viewers what the Government has

done, what the Government is doing,

and what the Government plans to do

next. It's also a chance to

next. It's also a chance to explain the thinking behind the

the thinking behind the Government's decisions to an audience which

understand and appreciates politics.

Almost every opinion poll rates

health as the public's most

important issue. Health stories

important issue. Health stories are a media staple. Yet compared, say,

to workplace relations, health

attracts little philosophical controversy.

controversy. The political

controversy. The political argument is almost always over funding which

is never enough or capacity for

human error to which all systems

human error to which all systems are prone. It's instructive and for

prone. It's instructive and for the Commonwealth Government, somewhat

reassuring that proposals to change

the health system rather than to

keep it essentially as it is are

keep it essentially as it is are the ones that generate the most

political controversy because in

health, people want their problems

solved. They don't want systems

changed unless, of course, there is

something fundamentally wrong with

them, which is not currently the

case with health services for which

the Commonwealth has principal

responsibility. Any discussion of

health systems needs to acknowledge

how well they work. Their

organisational logic may leave much

to be desired, but in

to be desired, but in practice they

mostly deliver good results. Every

single day brings a million

Commonwealth Government subsidised

interactions between doctors or

pharmacists and their patients.

Every single day, hundreds of

life-saving processes often of

extraordinary cost and complexity,

are carried out at very little

expense to patients and more or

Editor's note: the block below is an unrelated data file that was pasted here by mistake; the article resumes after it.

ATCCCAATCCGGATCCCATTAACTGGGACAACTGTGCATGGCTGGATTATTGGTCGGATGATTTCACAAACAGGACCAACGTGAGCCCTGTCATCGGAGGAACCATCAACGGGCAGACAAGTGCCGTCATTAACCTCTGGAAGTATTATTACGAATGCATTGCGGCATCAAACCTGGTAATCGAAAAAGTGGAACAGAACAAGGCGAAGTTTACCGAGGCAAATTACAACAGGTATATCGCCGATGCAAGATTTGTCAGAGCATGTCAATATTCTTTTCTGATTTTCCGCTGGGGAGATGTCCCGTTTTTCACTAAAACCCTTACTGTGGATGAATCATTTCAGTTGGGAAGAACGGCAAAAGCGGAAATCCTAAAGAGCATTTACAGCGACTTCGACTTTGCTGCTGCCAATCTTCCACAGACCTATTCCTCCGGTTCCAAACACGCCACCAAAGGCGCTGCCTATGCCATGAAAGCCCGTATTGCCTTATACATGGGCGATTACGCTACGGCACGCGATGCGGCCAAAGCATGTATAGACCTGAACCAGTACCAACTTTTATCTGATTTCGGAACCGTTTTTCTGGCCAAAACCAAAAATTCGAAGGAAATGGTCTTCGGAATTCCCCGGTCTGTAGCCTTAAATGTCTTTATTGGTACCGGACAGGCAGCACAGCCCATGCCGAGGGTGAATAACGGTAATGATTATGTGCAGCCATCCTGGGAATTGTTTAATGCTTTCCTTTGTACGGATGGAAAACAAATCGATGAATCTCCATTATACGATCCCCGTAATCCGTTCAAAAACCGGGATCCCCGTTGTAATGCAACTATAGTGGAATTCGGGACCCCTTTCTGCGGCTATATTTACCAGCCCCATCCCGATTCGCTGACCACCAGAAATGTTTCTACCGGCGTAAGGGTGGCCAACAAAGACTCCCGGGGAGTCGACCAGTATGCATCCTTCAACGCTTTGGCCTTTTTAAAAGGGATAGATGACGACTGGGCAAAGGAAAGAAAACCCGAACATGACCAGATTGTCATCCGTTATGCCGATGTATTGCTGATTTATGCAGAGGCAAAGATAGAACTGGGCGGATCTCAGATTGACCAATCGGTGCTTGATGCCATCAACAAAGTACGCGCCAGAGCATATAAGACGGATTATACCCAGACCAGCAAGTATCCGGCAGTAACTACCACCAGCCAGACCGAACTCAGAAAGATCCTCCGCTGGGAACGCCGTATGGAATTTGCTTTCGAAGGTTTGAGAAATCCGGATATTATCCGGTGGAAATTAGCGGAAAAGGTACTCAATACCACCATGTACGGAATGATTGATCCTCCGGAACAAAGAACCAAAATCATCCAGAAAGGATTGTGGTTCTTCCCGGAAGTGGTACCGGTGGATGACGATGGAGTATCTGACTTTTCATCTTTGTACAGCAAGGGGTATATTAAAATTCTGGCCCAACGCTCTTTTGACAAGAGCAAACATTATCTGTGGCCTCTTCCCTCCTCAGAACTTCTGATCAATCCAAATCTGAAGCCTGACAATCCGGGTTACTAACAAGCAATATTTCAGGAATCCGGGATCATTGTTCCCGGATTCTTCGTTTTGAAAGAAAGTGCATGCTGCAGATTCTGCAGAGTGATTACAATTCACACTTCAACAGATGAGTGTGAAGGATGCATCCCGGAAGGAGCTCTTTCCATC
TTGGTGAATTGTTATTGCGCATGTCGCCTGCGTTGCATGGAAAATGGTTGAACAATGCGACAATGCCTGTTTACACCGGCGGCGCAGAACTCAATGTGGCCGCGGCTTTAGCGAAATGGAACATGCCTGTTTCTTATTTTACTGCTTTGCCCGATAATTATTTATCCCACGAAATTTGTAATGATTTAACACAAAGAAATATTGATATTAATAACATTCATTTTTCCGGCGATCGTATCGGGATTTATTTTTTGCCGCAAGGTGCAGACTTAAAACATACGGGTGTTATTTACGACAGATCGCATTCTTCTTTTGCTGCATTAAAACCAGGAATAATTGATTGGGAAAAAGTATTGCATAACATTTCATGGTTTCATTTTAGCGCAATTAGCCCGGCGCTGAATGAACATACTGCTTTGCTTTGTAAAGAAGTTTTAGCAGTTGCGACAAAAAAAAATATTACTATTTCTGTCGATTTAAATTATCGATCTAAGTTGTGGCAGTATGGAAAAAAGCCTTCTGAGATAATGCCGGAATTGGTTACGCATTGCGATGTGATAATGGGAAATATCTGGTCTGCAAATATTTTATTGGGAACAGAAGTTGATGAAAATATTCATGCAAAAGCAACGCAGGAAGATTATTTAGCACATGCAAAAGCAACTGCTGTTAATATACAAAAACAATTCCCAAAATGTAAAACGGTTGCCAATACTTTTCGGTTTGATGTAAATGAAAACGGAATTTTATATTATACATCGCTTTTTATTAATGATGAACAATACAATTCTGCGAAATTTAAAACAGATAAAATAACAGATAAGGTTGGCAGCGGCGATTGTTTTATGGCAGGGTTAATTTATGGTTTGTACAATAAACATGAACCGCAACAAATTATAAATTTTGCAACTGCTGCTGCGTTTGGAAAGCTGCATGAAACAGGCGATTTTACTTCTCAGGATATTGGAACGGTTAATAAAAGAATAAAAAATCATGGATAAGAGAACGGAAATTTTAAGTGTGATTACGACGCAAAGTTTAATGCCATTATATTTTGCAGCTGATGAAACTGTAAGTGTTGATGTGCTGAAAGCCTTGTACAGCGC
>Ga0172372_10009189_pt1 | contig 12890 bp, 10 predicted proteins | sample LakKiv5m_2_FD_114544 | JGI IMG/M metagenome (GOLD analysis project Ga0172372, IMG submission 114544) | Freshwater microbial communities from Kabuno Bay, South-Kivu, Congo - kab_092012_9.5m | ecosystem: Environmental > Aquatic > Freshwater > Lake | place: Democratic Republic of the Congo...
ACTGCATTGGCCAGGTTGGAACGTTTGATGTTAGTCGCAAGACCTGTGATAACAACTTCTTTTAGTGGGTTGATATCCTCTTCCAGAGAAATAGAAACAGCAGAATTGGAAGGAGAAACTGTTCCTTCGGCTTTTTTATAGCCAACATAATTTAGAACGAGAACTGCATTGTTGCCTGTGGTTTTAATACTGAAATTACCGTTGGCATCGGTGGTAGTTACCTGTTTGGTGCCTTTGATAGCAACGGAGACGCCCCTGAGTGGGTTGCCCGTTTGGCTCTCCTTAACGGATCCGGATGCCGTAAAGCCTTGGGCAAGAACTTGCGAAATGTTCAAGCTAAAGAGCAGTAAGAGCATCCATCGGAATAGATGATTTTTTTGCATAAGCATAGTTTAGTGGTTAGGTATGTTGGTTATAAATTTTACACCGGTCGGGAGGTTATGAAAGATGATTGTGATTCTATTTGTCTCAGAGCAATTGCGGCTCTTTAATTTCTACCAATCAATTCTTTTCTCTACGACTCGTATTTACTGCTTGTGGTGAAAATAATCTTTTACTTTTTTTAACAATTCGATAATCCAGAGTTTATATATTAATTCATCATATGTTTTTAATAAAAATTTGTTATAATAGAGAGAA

expense to patients and more or less complete satisfaction to

complete satisfaction to them.

Because health services are highly

complex and provided by an array of

private and public entities, it's

more important than usual to

more important than usual to respect the people in the system and to

avoid unilateral policy-making.

Markets are important mechanisms in

health as elsewhere, but they

health as elsewhere, but they mostly have to be managed ones in this

sector, because health equity sector, because health equity is

just as important as health

efficiency. An instinct for con

efficiency. An instinct for con ser testify incrementalism is

testify incrementalism is especially important here because people's

health is too important for

experimentation. As the regular

experimentation. As the regular and largely ineffective reorganisations

of State's area health authority

shows only too well, the unintended

consequences of health reform are often

often far more significant than the

intended ones. Because health

services shouldn't ever be

interrupted, it is even more

important than in other areas to

clarify what is a problem and

clarify what is a problem and what's not, what problems can be solved

not, what problems can be solved and what can't, and the extent to which

solutions invariably create

problems of their own. Now, the

critics scoffed when the claim was

first made that the Howard

Government was the best friend that Medicare

Medicare had ever had. From 1984,

the Coalition had been vulnerable

the Coalition had been vulnerable on health because it had opposed

Medicare's creation. But in

managing the system in government,

the Coalition has come to